This June 2009 accident report is provided by the National Transportation Safety Board. Published as an educational tool, it is intended to help pilots learn from the misfortunes of others.
Aircraft: Piper Malibu Mirage. Injuries: 1 Fatal. Location: St. George, Utah. Aircraft damage: Destroyed.
What reportedly happened: According to an electronic log in the airplane, the instrument-rated private pilot had logged 782 hours at the time of the accident. On Nov. 27-28, 2007, the electronic logbook recorded two flights where the pilot practiced instrument procedures with a CFI and logged 12 instrument approaches.
The airplane departed on a cross-country flight. Radar data indicated that the airplane achieved a cruise altitude of 9,700 feet MSL and a northeasterly course of 050° magnetic, which was a direct line to the pilot’s destination. About 11 minutes after takeoff, the airplane entered a 1,000 fpm descent. The airplane continued to descend at this rate until it hit terrain at an elevation of 4,734 feet.
Examination of the accident site revealed that the airplane was still on its northeasterly course towards the destination at impact. Ground scars at the initial point of impact were consistent with the airplane being wings level in a slight nose-down pitch attitude. No mechanical anomalies with the airplane or engine were identified during the airplane wreckage examination. A post-impact fire destroyed all cockpit instrumentation, and no recorded or stored flight data could be recovered. Weather conditions at the time were clear, with light winds.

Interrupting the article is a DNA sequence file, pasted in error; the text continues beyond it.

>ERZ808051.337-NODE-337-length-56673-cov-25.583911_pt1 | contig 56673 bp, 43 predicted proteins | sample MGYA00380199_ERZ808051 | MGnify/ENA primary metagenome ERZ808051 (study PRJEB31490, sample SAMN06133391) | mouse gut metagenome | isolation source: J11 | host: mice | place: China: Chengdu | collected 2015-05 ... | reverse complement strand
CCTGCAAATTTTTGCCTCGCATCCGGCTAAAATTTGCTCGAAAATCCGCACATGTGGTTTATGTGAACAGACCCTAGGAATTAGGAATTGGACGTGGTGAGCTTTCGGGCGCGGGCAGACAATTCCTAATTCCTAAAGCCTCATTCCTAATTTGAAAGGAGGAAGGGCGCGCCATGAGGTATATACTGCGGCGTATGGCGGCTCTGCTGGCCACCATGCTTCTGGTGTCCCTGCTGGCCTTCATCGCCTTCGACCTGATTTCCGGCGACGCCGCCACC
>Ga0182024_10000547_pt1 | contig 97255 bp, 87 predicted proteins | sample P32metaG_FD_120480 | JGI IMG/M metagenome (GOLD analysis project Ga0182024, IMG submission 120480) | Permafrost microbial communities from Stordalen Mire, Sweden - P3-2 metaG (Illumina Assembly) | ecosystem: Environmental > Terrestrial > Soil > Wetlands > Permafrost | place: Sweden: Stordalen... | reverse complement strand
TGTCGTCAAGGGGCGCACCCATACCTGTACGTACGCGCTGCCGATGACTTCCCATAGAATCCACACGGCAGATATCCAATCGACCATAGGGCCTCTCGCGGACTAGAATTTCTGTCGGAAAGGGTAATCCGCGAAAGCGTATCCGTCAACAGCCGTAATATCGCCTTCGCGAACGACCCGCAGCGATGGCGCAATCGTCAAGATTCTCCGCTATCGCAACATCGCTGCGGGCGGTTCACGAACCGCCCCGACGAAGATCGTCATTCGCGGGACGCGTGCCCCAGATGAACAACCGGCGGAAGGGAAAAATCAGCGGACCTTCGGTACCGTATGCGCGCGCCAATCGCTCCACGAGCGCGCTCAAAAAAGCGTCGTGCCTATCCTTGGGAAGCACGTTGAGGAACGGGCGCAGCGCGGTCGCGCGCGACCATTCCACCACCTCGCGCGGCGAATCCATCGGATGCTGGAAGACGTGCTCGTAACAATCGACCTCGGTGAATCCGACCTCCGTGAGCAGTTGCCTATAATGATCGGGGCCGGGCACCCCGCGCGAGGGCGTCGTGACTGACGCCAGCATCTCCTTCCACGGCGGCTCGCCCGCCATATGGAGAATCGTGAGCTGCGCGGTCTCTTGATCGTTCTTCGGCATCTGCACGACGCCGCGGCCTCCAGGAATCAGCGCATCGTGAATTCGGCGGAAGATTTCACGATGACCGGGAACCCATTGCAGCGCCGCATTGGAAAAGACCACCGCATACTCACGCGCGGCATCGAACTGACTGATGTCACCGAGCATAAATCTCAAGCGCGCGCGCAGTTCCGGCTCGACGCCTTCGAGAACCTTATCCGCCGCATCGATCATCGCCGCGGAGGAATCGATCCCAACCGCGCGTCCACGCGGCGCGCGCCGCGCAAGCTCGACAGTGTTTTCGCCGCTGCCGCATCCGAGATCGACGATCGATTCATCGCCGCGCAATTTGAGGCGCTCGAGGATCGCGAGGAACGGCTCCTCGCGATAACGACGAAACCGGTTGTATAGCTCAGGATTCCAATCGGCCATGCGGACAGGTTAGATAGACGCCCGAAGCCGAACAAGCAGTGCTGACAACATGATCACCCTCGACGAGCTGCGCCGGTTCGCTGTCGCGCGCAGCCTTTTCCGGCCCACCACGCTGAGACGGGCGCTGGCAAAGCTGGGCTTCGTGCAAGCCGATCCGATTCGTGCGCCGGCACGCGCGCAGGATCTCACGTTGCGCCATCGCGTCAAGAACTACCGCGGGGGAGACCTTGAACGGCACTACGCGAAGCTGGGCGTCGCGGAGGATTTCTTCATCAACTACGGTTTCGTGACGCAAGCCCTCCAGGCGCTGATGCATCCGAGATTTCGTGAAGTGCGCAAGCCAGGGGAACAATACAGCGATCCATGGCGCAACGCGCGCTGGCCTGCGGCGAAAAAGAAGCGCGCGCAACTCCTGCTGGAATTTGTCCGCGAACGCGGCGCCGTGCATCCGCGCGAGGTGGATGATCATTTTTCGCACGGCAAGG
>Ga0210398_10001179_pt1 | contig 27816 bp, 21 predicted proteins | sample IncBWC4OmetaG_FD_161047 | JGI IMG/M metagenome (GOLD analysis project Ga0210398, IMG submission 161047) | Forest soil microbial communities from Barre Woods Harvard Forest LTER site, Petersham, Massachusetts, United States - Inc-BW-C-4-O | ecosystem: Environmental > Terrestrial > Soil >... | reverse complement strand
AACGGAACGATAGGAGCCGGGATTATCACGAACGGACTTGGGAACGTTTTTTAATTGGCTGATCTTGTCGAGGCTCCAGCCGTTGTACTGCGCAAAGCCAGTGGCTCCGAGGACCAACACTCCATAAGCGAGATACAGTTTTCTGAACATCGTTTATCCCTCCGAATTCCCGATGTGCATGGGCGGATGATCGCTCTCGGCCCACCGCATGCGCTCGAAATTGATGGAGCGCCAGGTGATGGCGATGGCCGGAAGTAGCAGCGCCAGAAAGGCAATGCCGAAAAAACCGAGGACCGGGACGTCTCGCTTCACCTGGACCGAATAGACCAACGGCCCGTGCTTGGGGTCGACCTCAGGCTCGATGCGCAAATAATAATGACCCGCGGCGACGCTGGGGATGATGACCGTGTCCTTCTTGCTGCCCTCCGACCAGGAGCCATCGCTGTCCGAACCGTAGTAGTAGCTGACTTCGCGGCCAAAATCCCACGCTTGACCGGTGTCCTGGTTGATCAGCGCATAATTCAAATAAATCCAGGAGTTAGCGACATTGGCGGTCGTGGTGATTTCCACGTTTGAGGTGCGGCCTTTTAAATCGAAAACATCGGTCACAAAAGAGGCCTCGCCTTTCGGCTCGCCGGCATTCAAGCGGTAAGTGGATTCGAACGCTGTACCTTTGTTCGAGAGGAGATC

The pilot had some moderate heart disease that was noted during the autopsy. He also had a history of stress and insomnia, which was documented in his FAA medical records. Toxicology findings noted the use of a sedating and impairing over-the-counter medication (chlorpheniramine) that was taken at some undetermined time prior to the accident. The investigation could not conclusively determine whether the pilot’s conditions or medication use were related to the accident. The reason for the airplane’s descent to ground impact could not be determined.
Probable cause: The pilot’s failure to maintain terrain clearance during descent for undetermined reasons.
For more information: NTSB.gov. NTSB identification:WPR09FA320.